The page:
Physical Implications of Virtual Smart Marketing

Physical Implications of Virtual Smart Marketing: How the Rise in Consumerism Powered by AI/ML Fuel Climate Change
By Anonymous | March 16, 2022

Introduction
Suspiciously relevant ads materialize in our social media feeds, our e-mails, and even texts. It’s become commonplace for digital marketing groups to invest in teams of data scientists with the hopes of building the perfect recommendation engine. At a glance, sales are increasing, web traffic is at an all-time high, and feedback surveys imply a highly satisfied customer base. But at what cost? This rise of consumerism, incited by big data analytics, has caused in increase in carbon emissions due to heightened manufacturing and freight. In this blog post, I will explore machine learning techniques used to power personalized advertisements in the consumer goods space, the resulting expedited rise of consumerism, and how our planet, in turn, is adversely affected.

Data Science in the Retail Industry
Data science enables retailers to utilize customer data in a multitude of ways, actively growing sales and improving profit margins. Recommendation engines consume your historical purchase history to predict what you’ll buy next. Swaths of transaction data are used to optimize pricing strategy across all the board. Computer vision is expanding, used to power the augmented reality features in certain mobile apps, such as IKEA’s app that customers can use to virtually place furniture into their very own homes.


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But arguably one of the largest use cases would have to be personalized marketing and advertising. Both proprietary and third-party machine learning algorithms have massively improved with time, predicting the unique purchases a single consumer will make with tremendous accuracy. According to a 2015 McKinsey Report, research shows that personalization can deliver five to eight times the ROI on marketing spend and lift sales 10 percent or more [1]. Modern day retailers understand this lucrativeness, and in turn, scramble to assemble expert data science teams. But what of their understanding of the long-term implications beyond turning a profit?

The Rise in Consumerism
As data science continues to assert its dominance in the consumer goods industry, customers are finding it hard to resist such compelling marketing. This pronounced advancement in marketing algorithms has unabashedly caused a frenzy in purchases by consumers throughout the years. According to Oberlo, the US retail sales number has grown to $5.58 trillion in the year 2020—the highest US retail sales recorded in a calendar year so far. This is a 36 percent increase over nine years, from 2011 [2]. These optimized marketing campaigns, coupled with the advent of nearly instantaneous delivery times (looking at you, Amazon Prime), have fostered a culture that sanctions excessive amounts of consumer spending.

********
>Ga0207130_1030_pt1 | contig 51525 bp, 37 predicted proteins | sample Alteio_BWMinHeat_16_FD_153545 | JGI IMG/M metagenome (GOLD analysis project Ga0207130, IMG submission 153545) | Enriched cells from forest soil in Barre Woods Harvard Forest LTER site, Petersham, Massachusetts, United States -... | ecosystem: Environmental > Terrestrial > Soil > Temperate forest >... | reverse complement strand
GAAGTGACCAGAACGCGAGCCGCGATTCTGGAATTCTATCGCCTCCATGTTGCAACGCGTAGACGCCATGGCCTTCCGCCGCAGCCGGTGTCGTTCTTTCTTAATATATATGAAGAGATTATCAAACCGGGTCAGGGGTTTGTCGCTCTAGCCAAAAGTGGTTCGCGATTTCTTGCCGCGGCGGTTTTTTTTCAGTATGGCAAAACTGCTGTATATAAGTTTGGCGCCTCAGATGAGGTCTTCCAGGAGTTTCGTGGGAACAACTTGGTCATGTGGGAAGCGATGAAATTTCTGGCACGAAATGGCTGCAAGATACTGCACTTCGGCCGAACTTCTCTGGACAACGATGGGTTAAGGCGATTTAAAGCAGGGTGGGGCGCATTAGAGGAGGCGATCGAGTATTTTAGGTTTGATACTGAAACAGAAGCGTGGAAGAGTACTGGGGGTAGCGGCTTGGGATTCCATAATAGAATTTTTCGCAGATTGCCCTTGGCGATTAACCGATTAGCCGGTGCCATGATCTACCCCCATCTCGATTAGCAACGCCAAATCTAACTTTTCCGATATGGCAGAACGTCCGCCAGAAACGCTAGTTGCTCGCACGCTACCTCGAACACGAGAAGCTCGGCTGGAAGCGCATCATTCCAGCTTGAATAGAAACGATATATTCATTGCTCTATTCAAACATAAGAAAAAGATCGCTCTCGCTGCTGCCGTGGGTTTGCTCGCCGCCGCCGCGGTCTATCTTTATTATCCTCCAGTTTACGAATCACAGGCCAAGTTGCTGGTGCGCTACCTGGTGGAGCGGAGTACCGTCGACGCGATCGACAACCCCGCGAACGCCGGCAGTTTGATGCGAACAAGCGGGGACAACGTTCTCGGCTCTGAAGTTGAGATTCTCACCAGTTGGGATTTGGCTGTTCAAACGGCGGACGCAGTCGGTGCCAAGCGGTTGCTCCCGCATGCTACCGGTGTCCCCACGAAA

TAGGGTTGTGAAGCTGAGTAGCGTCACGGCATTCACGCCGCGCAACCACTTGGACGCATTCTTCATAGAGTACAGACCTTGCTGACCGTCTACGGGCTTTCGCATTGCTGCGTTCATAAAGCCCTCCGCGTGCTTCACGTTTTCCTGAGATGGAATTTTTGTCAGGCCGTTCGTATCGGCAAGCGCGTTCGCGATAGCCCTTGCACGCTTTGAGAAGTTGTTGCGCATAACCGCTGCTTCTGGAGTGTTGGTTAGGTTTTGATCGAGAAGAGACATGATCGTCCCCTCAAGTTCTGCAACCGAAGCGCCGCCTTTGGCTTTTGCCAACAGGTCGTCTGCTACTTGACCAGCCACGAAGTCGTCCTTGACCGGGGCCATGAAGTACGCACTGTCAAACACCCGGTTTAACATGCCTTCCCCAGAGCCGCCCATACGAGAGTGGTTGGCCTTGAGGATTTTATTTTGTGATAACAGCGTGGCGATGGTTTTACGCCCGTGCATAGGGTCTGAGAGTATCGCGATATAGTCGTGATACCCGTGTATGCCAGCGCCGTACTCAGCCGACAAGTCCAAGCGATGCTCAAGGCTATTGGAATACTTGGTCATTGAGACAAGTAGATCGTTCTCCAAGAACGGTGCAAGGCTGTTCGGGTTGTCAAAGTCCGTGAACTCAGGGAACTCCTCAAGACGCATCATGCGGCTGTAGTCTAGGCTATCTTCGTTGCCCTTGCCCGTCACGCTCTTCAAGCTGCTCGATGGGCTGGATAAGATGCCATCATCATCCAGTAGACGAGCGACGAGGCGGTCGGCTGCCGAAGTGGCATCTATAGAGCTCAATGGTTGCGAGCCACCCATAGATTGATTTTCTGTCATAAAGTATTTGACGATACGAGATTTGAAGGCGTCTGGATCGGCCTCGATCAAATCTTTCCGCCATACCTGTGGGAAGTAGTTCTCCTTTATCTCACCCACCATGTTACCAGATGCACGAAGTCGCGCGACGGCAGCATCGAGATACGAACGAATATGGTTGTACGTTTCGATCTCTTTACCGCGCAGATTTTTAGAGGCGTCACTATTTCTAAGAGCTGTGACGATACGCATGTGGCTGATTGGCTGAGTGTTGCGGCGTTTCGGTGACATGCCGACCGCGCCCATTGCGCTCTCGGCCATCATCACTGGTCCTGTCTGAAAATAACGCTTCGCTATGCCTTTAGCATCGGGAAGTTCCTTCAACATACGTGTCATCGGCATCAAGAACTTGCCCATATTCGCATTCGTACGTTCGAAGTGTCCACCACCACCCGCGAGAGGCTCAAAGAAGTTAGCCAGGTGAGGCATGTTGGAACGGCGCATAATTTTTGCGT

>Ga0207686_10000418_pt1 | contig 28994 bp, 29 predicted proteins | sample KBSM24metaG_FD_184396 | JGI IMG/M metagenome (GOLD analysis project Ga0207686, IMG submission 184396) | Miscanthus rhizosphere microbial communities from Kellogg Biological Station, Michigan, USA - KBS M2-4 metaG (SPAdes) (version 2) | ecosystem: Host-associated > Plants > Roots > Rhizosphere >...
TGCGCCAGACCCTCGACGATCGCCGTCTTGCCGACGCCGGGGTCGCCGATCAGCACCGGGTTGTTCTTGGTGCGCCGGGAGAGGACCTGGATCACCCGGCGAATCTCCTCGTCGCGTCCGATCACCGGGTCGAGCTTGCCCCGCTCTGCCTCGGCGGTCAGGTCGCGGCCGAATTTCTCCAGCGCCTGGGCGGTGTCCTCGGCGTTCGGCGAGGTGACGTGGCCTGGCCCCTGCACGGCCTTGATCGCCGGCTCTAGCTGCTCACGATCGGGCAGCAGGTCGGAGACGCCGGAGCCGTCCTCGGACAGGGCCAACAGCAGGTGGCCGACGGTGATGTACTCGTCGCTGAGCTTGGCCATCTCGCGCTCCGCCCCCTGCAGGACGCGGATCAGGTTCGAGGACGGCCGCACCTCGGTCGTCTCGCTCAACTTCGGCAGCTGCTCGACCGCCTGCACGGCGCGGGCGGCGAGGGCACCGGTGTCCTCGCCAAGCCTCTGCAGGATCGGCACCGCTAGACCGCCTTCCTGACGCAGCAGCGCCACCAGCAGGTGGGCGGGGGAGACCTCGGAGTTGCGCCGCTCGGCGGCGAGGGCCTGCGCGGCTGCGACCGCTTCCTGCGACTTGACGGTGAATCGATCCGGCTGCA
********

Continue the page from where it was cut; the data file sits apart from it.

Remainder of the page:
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The Greater Rise in Temperature
To keep up with demand, retailers must produce a higher volume of goods. Unfortunately, this increased production will lead to higher pollution rates from both a manufacturing and freight standpoint. These retailers primarily use coal-based energy for their manufacturing, which emits greenhouse gases into the atmosphere. These goods are then transported in bulk by truck, train, ship, or aircraft, exuding carbon dioxide and further exacerbating the problem.

Although consumer goods production is not solely responsible for all emissions, it undeniably contributes to the exponential warming of the planet. According to the National Geographic, NOAA and NASA confirmed that 2010 to 2019 was the hottest decade since record keeping began 140 years ago [3].


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Furthermore, these purchased goods will eventually comprise earth’s MSW, or municipal solid waste (various items consumers throw away after they are used). The United States Environmental Protection Agency claims that the total generation of MSW in 2018 was 292.4 million tons, which was approximately 23.7 million tons more than the amount generated in 2017. This is a marked increase from the 208.3 million tons of MSW in 1990 [4]. The decomposition of organic waste in landfills produces a gas which is composed primarily of methane, another greenhouse gas contributing to climate change [5]. There are clearly consequential and negative effects of this learned culture of consumerism.

What You Can Do
To combat climate change, begin by understanding your own carbon footprint. You can perform your own research or you can use one of the many tools available on the internet, such as a carbon footprint calculator (www.footprintcalculator.org). If you incorporate less unprocessed foods into your diet, include more locally sourced fruits and vegetables, and avoid eating meat, you are taking small but important steps in the fight against climate change. Consider carpooling or taking public transit to work and/or social events to decrease carbon emissions from your commute. Steps like these seem small, but they build good habits and cultivate lifestyle changes that contribute to the health of our planet.

References

[1] www.mckinsey.com/~/media/McKinsey/Business%20Functions/Marketing%20and%20S ales/Our%20Insights/EBook%20Big%20data%20analytics%20and%20the%20future%20of%20m arketing%20sales/Big-Data-eBook.ashx
[2] www.oberlo.com/statistics/us-retail-sales
[3] www.nationalgeographic.com/science/article/the-decade-we-finally-woke-up-to- climate-change
[4] www.epa.gov/facts-and-figures-about-materials-waste-and-recycling/national- overview-facts-and-figures- materials#:~:text=The%20total%20generation%20of%20MSW,208.3%20million%20tons%20in% 201990.
[5] www.crcresearch.org/solutions- agenda/waste#:~:text=The%20decomposition%20of%20organic%20waste,potential%20impact %20to%20climate%20change.